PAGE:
Copyright © Karl Dahlke, 2023

As mentioned before, our brains have trouble comprehending the very large, the very small, the very fast, and the very slow. Over millions of years, evolution has sculpted the human brain, magnificent organ that it is, to model the world around us accurately, so that we may survive. That world consists of a region, apparently flat, dozens of miles across, filled with animals ranging in size from an ant to an elephant, with speeds ranging from a turtle to a cheetah, and life spans ranging from a few hours to a few decades. Anything beyond this will be difficult to intuit.

Sometimes we can get there, with years of practice - like a pilot who is comfortable flying thousands of miles around the earth. After hundreds of flights, she has an intuitive grasp of the size of the earth, something our hunter gatherer ancestors couldn't have imagined. However, when the concepts are even more extreme, such as intergalactic distances, or a black hole, even the experts cannot develop an intuition for the subject at hand. This is the case for quantum mechanics. It is so strange, that Richard Feynman, the foremost authority in the field, said, “If you think you understand quantum mechanics, you don't.”

Quantum mechanics deals with the very small, smaller than a bacteria, smaller than most molecules. It is no wonder we have no intuition for this realm. Matter behaves quite strangely at these dimensions. Entire books have been written on the subject, some with simple explanations, and some with calculus in complex variables. I will give only three examples . I realize this doesn't do justice to the topic, but it will have to do.

You are standing in front of a picket fence, with a bucket of baseballs at your side. The spaces between the boards are wide enough for a baseball to pass through. There is a vertical board, a picket, directly in front of you, 10 meters distant. I'll call it board 0. Being an excellent pitcher, like Justin Verlander, you can throw a baseball just to the right of board 0, whence it passes through the slot. You pick up another baseball, and throw it just a hair to the left, so that it passes through the slot just to the left of board 0. For the purposes of this experiment, these are the only two slots in the fence. You never throw wild; you always throw the baseball through the left slot or the right slot.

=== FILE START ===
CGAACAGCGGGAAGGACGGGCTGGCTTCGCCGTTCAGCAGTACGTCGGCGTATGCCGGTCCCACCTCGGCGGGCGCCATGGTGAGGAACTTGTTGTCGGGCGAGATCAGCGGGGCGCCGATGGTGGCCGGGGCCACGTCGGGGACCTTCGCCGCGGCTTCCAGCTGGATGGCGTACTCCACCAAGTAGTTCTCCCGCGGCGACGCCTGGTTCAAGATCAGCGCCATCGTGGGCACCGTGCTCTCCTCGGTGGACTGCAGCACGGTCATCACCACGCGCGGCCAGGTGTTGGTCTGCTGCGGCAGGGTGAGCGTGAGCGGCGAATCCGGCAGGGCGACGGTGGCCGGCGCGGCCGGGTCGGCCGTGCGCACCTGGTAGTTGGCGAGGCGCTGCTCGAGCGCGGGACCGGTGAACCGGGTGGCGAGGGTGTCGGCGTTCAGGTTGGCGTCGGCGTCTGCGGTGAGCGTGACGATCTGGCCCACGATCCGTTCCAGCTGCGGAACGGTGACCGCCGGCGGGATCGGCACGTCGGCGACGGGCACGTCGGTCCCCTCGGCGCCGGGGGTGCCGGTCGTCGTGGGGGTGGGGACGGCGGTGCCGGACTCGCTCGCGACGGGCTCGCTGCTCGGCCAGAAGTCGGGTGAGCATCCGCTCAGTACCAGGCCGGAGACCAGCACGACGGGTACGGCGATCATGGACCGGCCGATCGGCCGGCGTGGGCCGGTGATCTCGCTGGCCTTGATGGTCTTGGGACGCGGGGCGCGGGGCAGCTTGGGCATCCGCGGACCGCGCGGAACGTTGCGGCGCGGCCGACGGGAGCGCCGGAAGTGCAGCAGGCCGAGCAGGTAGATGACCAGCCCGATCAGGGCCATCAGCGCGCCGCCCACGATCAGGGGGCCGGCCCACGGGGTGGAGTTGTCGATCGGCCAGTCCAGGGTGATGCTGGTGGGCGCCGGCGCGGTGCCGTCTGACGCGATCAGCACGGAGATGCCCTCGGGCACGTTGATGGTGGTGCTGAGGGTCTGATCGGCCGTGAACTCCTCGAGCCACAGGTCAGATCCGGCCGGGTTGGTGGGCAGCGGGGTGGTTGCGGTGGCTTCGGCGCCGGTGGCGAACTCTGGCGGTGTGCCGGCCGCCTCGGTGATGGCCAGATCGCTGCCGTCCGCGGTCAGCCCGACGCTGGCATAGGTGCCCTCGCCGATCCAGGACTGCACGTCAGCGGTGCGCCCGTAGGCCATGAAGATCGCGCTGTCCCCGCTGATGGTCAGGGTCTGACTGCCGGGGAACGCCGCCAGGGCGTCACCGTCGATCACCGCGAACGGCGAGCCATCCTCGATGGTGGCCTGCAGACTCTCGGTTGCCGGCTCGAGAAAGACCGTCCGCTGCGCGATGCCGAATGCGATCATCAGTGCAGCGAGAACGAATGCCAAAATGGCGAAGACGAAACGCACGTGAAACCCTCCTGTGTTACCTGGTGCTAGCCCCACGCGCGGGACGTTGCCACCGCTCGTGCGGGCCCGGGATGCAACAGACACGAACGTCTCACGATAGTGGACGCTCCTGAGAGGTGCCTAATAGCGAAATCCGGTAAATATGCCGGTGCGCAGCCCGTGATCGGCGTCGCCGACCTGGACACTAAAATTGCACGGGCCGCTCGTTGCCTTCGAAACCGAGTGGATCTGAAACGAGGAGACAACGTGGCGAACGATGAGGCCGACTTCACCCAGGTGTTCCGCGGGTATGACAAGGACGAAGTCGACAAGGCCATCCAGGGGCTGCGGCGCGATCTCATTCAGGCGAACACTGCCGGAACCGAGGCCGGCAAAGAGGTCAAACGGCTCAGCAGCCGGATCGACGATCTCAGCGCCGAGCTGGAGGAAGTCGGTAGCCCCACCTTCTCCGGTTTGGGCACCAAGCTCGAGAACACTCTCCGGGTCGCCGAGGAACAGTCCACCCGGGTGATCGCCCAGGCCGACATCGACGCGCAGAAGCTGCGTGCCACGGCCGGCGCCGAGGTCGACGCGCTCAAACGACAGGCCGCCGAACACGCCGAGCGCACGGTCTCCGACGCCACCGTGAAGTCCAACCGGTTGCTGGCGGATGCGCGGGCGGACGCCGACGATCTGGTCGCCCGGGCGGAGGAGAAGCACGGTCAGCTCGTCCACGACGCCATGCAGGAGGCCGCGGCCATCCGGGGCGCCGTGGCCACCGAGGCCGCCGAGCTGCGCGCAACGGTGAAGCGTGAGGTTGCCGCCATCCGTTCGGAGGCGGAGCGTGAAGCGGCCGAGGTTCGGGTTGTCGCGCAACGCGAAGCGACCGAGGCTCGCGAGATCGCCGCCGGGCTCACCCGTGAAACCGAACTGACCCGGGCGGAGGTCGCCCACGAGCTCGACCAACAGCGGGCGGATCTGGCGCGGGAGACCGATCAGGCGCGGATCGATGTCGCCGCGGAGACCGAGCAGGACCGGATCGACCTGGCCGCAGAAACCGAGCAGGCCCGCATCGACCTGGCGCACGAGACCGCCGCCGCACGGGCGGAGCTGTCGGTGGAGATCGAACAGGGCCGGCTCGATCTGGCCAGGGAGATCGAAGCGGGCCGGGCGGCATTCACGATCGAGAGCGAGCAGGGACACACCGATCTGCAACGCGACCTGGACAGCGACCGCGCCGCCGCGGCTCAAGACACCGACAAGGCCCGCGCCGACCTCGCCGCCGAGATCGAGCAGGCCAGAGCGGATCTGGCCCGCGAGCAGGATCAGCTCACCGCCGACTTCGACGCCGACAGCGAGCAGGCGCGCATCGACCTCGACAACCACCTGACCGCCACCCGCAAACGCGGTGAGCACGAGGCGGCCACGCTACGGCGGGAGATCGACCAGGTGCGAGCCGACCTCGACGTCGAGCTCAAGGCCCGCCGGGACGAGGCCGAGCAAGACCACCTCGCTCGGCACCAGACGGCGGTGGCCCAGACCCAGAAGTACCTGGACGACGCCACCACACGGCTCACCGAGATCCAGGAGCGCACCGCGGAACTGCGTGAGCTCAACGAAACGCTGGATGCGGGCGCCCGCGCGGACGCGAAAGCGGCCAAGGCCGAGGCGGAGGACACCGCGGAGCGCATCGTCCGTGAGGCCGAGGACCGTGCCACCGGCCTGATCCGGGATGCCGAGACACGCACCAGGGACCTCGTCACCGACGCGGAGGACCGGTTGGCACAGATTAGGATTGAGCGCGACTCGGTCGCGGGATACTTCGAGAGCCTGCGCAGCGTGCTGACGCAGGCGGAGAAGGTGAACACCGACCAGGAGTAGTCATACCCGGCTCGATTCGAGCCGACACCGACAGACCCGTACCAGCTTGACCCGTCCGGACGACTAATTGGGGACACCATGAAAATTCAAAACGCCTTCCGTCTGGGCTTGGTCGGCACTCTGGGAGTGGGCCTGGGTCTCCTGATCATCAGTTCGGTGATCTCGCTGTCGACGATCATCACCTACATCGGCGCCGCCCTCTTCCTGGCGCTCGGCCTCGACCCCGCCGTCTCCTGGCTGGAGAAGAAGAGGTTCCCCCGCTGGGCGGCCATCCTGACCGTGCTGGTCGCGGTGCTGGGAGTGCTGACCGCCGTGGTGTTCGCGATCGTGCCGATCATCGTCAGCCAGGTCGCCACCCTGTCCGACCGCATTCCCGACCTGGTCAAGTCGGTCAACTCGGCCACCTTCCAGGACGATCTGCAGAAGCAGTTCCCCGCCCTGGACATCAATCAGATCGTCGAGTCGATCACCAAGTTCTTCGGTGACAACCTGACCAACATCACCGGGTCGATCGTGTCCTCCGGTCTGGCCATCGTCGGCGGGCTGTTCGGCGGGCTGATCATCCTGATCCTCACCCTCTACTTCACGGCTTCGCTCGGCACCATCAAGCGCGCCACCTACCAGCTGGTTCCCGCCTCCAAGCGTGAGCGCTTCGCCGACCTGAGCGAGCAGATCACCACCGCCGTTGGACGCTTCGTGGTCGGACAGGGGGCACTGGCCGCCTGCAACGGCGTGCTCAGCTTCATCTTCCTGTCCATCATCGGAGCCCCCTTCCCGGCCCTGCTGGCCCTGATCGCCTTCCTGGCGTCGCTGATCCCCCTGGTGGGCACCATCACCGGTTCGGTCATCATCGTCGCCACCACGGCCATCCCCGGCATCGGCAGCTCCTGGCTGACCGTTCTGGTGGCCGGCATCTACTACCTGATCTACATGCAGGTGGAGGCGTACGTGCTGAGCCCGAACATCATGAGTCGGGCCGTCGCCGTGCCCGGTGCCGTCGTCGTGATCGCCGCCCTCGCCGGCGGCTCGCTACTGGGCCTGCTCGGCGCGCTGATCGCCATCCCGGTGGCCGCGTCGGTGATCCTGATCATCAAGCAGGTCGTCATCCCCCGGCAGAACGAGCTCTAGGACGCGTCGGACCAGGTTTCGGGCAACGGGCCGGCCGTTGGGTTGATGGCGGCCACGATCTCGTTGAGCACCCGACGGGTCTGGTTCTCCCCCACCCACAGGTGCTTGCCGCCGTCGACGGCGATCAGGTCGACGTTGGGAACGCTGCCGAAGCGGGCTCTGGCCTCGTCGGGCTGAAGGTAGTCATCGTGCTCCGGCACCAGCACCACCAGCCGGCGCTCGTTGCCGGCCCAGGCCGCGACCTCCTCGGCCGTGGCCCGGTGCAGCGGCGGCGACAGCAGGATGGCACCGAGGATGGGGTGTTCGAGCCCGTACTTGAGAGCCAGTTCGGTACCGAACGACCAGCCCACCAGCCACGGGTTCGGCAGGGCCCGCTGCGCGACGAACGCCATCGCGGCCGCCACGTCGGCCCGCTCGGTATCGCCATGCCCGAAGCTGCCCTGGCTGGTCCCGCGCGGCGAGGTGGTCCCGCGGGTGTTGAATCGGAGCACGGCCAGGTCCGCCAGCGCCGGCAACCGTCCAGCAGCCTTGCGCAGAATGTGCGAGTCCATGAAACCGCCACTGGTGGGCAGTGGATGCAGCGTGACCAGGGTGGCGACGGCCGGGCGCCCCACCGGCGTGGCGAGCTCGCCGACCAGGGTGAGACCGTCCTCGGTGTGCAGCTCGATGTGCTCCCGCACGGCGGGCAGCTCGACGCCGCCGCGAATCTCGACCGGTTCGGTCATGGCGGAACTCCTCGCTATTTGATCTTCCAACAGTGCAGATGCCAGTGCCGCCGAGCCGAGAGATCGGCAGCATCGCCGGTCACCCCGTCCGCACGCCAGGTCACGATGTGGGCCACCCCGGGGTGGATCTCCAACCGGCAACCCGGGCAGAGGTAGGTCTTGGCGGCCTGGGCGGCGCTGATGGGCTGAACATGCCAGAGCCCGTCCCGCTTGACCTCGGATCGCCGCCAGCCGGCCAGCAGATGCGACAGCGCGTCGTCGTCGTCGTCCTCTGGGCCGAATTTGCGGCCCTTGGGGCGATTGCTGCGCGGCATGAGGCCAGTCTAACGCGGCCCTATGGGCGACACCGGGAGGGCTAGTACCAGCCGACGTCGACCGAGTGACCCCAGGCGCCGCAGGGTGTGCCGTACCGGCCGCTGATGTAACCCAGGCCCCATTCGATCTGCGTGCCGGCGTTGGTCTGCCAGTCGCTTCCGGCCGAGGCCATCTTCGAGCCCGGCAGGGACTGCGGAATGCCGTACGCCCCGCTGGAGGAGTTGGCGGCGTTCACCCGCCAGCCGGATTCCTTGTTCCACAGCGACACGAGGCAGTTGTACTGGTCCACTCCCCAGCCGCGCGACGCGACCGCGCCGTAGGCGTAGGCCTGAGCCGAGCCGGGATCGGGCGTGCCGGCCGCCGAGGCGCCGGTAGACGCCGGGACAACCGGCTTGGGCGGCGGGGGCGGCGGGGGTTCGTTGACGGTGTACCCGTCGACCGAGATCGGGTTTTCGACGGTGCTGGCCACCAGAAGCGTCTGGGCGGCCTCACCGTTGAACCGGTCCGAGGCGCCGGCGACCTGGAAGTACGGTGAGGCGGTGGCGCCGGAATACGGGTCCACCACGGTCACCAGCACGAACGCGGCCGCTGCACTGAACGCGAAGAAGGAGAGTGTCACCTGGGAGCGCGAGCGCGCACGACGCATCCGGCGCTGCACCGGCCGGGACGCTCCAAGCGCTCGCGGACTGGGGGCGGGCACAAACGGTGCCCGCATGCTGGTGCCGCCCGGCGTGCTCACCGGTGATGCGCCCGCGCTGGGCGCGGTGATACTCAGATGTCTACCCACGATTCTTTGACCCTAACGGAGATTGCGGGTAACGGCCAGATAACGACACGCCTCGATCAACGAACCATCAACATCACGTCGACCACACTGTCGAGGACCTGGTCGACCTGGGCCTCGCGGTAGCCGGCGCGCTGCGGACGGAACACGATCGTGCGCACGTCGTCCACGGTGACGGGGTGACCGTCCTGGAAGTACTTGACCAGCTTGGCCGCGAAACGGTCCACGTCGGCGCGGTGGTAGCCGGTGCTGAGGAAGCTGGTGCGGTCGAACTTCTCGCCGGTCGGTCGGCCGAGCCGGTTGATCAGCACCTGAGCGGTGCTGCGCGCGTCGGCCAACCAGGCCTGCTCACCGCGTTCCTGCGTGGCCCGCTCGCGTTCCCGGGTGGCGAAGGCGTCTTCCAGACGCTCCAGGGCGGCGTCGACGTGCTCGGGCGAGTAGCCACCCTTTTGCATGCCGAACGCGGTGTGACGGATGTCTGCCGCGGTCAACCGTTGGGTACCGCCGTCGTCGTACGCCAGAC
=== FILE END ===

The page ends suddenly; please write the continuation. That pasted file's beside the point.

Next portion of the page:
Now shrink the entire experiment down to the size of an atom. You are just a few angstroms tall, and you are throwing a particle that is the size of an electron. You can still think of it as a baseball if you wish. In this realm, you can throw your baseball through both slots at once. Indeed, you almost have to. It is difficult to direct the ball to one slot or the other. The ball leaves your hand, and becomes a wave, and passes through both slots simultaneously, like a wave of water going around a rock. The baseball is both a particle and a wave.

Your friend Alice wants to get a handle on this situation. She watches the right slot to see if the ball goes through. Perhaps she puts a detector there, a camera of sorts. Now the ball goes through one slot or the other. Half the time it passes through the left slot, and half the time it passes through the right slot. The choice of slots is random. You can no longer pitch with precision, as you could when you were two meters tall.

The ball is no longer a wave, or if you prefer, the wave collapses - simply because Alice is looking. But how does the ball know that Alice is watching? It's just a ball.

Next Alice sets up a video camera, to record the ball as it passes. She's not looking, but she might look later. Still the ball passes through one slot or the other. How does the ball know that Alice has set up a camera, and might look later? And what if Alice never looks? And what is special about Alice? Does she have to be a conscious, intelligent observer to collapse the wave nature of the ball? It is baffling!

There is a pitching machine out in space, halfway between Earth and Mars. It fires two baseballs in opposite directions, one toward Earth and one toward Mars. This machine specializes in curve balls. The two balls are spinning as they leave the machine, one clockwise and one counterclockwise. In the parlance of quantum mechanics, we might call these spin up and spin down. You can think of them as clockwise and counterclockwise if you wish.